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Abacavir Induced T Cell Reactivity from Drug Naïve Individuals Shares Features of Allo-Immune Responses

Type of publication Peer-reviewed
Publikationsform Original article (peer-reviewed)
Publication date 2014
Author Adam Jacqueline, Wuillemin Natascha, Watkins Stephan, Jamin Heidi, Eriksson Klara K., Villiger Peter, Fontana Stefano, Pichler Werner J., Yerly Daniel,
Project Investigating the primary immune response against drugs in humans
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Original article (peer-reviewed)

Journal PLoS ONE
Volume (Issue) 9(4)
Page(s) e95339 - e95339
Title of proceedings PLoS ONE
DOI 10.1371/journal.pone.0095339

Open Access

Type of Open Access Publisher (Gold Open Access)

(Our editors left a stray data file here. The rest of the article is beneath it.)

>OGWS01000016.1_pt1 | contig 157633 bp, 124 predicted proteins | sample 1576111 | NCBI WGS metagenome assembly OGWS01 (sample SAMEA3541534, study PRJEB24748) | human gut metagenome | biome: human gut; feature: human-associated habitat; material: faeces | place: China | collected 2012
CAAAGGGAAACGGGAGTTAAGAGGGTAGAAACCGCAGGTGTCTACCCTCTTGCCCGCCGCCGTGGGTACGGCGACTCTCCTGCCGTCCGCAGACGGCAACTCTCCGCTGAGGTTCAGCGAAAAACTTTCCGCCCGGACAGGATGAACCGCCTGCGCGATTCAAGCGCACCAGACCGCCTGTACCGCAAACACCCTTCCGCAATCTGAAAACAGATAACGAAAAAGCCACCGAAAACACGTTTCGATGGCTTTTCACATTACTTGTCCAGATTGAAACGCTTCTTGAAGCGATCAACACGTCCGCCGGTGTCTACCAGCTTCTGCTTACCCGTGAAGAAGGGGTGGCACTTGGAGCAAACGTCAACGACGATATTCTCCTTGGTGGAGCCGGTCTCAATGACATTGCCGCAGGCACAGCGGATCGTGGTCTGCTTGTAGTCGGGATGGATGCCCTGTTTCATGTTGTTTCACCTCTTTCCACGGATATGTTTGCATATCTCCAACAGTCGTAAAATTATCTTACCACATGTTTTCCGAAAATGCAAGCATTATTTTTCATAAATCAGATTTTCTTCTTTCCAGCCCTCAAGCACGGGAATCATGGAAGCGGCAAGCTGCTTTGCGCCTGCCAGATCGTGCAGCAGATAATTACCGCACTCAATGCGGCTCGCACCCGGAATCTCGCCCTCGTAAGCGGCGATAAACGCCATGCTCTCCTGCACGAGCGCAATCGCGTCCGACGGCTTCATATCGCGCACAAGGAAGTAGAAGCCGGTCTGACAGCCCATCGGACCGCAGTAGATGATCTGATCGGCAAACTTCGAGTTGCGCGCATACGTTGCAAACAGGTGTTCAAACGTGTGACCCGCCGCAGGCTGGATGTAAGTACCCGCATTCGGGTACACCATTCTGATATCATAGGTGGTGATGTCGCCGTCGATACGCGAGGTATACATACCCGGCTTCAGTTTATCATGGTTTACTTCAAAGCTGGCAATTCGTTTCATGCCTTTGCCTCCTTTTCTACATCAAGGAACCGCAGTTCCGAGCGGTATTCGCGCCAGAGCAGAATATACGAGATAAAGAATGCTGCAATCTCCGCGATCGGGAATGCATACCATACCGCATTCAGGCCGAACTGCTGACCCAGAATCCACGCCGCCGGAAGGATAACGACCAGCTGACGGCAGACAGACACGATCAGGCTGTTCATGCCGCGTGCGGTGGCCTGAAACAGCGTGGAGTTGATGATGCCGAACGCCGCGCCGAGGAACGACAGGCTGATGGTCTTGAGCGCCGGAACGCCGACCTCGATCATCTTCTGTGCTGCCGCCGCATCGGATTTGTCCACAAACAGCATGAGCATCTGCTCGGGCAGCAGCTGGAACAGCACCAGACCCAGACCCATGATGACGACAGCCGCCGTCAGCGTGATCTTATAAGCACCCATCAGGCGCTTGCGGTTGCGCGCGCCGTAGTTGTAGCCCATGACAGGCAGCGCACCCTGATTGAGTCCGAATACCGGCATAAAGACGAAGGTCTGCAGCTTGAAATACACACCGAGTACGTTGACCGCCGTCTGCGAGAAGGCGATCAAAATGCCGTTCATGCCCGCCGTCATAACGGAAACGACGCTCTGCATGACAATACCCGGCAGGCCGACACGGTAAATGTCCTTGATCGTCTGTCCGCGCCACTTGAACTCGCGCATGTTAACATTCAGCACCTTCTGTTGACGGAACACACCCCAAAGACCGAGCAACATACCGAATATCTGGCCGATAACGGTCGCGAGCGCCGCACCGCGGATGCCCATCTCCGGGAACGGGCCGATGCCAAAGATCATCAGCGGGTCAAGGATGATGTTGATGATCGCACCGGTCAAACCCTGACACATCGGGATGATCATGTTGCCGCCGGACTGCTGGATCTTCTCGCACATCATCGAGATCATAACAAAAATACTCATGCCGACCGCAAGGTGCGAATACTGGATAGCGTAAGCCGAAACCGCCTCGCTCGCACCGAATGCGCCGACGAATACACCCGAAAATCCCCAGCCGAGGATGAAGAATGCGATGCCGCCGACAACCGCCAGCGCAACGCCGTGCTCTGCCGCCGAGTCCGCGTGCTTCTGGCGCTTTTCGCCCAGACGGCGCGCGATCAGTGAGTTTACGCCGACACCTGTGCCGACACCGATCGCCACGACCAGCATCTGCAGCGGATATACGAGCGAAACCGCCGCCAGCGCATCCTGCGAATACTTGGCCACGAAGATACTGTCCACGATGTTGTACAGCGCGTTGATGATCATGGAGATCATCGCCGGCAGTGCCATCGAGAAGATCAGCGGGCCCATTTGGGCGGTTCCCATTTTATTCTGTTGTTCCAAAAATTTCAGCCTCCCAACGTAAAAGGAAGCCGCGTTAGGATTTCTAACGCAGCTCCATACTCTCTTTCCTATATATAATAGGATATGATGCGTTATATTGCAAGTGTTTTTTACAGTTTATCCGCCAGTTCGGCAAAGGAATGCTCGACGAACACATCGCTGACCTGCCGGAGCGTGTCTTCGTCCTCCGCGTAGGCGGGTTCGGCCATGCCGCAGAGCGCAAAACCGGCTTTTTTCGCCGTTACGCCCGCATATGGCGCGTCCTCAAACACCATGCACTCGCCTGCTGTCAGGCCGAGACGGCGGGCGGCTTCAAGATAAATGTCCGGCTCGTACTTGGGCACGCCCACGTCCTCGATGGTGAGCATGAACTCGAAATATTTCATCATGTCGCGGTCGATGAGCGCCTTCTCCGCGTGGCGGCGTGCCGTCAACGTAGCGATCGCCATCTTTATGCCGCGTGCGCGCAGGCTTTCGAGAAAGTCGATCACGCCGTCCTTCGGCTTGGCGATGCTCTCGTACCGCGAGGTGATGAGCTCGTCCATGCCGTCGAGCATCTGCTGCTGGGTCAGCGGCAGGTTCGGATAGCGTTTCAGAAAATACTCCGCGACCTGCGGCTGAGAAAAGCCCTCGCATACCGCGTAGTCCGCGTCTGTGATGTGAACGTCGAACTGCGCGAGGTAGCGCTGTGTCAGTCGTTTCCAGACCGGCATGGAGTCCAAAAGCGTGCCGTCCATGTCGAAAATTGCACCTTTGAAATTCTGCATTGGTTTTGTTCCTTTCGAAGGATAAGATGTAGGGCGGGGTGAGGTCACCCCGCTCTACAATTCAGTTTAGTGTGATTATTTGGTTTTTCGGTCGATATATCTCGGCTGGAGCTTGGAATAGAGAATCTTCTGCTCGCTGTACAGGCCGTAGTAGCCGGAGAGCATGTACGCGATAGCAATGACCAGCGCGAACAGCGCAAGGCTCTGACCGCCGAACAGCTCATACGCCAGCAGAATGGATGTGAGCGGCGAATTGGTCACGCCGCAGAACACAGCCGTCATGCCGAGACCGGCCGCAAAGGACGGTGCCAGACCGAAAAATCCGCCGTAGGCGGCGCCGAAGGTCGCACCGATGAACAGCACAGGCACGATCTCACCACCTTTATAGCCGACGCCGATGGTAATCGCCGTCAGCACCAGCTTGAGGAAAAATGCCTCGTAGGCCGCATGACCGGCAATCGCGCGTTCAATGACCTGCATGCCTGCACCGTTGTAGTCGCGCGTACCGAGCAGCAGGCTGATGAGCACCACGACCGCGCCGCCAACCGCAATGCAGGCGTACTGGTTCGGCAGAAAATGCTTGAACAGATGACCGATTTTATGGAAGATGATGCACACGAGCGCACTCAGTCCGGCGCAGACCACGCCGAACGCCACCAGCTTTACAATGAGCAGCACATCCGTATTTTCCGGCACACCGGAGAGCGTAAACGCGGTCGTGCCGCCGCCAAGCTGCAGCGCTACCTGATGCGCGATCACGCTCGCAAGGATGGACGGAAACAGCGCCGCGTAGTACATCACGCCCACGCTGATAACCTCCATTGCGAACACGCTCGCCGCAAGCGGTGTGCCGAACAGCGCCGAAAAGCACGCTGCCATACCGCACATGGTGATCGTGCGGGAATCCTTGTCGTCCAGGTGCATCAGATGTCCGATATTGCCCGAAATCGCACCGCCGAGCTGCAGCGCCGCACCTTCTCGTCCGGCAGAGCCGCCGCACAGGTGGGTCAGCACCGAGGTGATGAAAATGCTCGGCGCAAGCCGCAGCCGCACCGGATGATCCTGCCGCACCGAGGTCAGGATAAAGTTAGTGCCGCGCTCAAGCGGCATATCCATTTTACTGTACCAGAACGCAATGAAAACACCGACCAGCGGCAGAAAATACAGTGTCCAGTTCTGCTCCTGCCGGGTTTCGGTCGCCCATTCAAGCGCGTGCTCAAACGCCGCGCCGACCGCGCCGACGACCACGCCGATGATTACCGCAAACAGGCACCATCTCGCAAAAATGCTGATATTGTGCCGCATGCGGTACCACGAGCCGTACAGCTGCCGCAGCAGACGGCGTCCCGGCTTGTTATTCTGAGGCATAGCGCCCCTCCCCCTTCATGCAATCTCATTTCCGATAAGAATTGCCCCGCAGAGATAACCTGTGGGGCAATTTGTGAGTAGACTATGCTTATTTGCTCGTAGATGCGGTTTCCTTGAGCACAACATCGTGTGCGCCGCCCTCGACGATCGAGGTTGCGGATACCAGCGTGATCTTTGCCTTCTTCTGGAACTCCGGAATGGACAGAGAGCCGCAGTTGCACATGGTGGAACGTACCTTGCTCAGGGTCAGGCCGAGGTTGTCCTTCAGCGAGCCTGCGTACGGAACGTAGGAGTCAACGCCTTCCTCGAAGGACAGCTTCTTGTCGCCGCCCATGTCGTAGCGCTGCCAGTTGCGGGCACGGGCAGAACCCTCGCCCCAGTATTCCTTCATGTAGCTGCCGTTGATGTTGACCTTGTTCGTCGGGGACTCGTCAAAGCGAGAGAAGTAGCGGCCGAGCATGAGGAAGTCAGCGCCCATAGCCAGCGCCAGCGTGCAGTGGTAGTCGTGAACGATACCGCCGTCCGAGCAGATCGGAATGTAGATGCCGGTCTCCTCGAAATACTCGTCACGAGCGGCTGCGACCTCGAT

Abacavir hypersensitivity is a severe hypersensitivity reaction which occurs exclusively in carriers of the HLA-B*57∶01 allele. In vitro culture of PBMC with abacavir results in the outgrowth of abacavir-reacting CD8+ T cells, which release IFNγ and are cytotoxic. How this immune response is induced and what is recognized by these T cells is still a matter of debate. We analyzed the conditions required to develop an abacavir-dependent T cell response in vitro. The abacavir reactivity was independent of co-stimulatory signals, as neither DC maturation nor release of inflammatory cytokines were observed upon abacavir exposure. Abacavir induced T cells arose in the absence of professional APC and stemmed from naïve and memory compartments. These features are reminiscent of allo-reactivity. Screening for allo-reactivity revealed that about 5% of generated T cell clones (n = 136) from three donors were allo-reactive exclusively to the related HLA-B*58∶01. The addition of peptides which can bind to the HLA-B*57∶01-abacavir complex and to HLA-B*58∶01 during the induction phase increased the proportion of HLA-B*58∶01 allo-reactive T cell clones from 5% to 42%. In conclusion, abacavir can alter the HLA-B*57∶01-peptide complex in a way that mimics an allo-allele (‘altered self-allele’) and create the potential for robust T cell responses.